Leman Likes… Pets

Our firm is known for many things; a paperless environment, a great work-life balance, and a canal-side building being a few. What we are most well-known for, though, is our dog-friendly office! We know how important our furry friends are to our staff – particularly post-pandemic – and so, we encourage staff to bring their pets to work with them. The result? Happier staff and a lively workplace!

That’s because pets aren’t just great company – they’re good for your wellbeing, social life and physical health. Read on for an explainer of why Leman Likes Pets…

1 Having a pet helps keep you fit!

It could be frequent trips outside or long runs and walks with your animal, but either way, moving with a pet increases physical activity. According to research published in the American Journal of Lifestyle Medicine, walking dogs has further been shown to promote engagement in and adherence to regular physical activity. And, getting exercise with your pet is free. So walk the dog – this is your reminder!

2 Did you know keeping a pet improves your discipline habits?

The University of Texas Southwestern Medical Center found that teenagers with diabetes managed their disease better if they were put in charge of caring for a fish, than teenagers without a pet to care for. The reason for the study was that teens are a patient population known for not adhering to medical regimens. But when tasked with the discipline of keeping an animal on a feeding schedule, the teens more regularly and consistently, checked their own blood glucose levels.

3 Pets make you less likely to develop allergies.

Research in the Journal of Allergy and Clinical Immunology contends that having a dog in infancy can improve a child’s overall immune system, as well as reduce allergies. In fact, it was found that having a pet in the home can decrease a child’s likelihood of developing allergies (related to their home) by 33%. It’s believed that the dander in pet hair might serve as a natural immunotherapy for babies and children. And that means a stronger immune system, and likely less missed days of school.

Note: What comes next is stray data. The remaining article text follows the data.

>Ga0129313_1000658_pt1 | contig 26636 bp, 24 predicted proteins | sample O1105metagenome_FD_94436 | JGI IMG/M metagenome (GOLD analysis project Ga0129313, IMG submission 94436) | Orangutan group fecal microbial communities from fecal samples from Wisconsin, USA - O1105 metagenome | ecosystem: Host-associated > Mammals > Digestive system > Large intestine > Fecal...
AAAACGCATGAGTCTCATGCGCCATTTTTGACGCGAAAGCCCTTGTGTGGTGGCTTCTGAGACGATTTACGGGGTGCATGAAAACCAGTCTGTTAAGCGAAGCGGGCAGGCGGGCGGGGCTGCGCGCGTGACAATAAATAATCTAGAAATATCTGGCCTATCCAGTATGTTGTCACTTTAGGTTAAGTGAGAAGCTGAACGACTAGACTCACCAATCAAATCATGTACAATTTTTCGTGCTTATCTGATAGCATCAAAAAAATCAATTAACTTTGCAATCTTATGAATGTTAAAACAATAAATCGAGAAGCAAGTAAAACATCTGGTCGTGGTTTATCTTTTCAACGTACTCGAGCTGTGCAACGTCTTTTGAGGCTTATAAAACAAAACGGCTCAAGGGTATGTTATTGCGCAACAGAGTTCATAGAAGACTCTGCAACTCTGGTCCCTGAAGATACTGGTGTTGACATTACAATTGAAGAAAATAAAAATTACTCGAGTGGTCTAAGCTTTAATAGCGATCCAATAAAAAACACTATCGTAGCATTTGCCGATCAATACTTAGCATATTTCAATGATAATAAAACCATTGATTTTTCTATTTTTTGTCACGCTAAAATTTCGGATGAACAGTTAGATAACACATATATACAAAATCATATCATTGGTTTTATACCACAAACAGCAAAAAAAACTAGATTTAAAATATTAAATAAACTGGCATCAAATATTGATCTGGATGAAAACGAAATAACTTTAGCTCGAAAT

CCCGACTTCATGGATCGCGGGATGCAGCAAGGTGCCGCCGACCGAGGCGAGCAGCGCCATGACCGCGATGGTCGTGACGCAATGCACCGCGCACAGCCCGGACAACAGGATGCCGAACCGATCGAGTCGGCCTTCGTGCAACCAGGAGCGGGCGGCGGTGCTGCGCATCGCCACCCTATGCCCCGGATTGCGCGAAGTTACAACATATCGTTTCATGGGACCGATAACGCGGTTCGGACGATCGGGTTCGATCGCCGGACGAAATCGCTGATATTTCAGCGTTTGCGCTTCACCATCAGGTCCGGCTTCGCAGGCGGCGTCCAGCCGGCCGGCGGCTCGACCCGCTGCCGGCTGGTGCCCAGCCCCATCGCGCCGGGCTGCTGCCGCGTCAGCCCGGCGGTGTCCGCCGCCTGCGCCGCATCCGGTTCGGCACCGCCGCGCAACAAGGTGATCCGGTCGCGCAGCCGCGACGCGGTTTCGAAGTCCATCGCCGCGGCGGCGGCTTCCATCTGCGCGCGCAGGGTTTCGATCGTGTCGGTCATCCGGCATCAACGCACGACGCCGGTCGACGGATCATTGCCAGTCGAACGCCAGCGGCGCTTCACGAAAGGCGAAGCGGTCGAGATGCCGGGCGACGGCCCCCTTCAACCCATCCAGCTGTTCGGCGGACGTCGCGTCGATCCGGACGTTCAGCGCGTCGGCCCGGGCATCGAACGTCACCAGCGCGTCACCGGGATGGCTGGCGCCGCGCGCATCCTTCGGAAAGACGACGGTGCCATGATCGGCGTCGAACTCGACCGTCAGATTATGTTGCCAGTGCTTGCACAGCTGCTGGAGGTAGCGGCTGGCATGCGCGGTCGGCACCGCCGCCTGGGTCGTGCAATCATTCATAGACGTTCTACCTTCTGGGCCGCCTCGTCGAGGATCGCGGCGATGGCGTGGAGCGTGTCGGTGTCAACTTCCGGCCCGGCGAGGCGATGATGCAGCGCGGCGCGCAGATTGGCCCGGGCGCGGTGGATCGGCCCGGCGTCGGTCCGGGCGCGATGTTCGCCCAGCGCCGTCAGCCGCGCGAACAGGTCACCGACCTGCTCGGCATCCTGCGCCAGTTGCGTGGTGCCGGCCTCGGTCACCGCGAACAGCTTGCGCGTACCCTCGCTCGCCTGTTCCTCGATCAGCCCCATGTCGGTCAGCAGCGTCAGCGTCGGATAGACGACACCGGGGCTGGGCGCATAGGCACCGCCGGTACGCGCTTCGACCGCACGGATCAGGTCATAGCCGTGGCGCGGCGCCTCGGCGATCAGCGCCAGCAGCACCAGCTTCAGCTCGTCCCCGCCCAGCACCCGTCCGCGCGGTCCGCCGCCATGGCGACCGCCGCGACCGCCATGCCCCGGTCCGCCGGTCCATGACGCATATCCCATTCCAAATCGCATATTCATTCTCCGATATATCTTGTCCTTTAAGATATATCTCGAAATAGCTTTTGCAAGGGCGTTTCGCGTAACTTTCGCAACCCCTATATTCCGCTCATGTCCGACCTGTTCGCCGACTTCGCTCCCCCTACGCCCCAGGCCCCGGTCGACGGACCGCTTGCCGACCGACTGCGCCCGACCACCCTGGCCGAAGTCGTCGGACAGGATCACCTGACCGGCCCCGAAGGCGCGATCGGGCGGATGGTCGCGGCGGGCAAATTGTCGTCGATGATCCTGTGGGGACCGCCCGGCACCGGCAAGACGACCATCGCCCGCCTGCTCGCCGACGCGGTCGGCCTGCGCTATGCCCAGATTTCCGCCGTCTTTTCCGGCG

4 Pets can soothe the stressful consequences of Alzheimer’s for sufferers. Pets can provide a source of positive, nonverbal communication. The playful interaction and gentle touch from a well-trained, docile animal can help soothe an Alzheimer’s patient and decrease aggressive behavior—as can simply being exposed to bright aquariums or fish tanks.

5 Pets can help children with attention issues in the classroom. A study found that children with autism spectrum disorder were calmer while playing with guinea pigs in the classroom. When the children spent 10 minutes in a supervised group playtime with guinea pigs, their anxiety levels dropped. The children also had better social interactions and were more engaged with their peers. Dogs may also aid in the classroom – one study found that dogs can help children with ADHD focus their attention. Researchers enrolled two groups of children diagnosed with ADHD into 12-week group therapy sessions. The first group of kids read to a therapy dog once a week for 30 minutes. The second group read to puppets that looked like dogs. The kids who read to the real animals showed better social skills and more sharing, cooperation, and volunteering.

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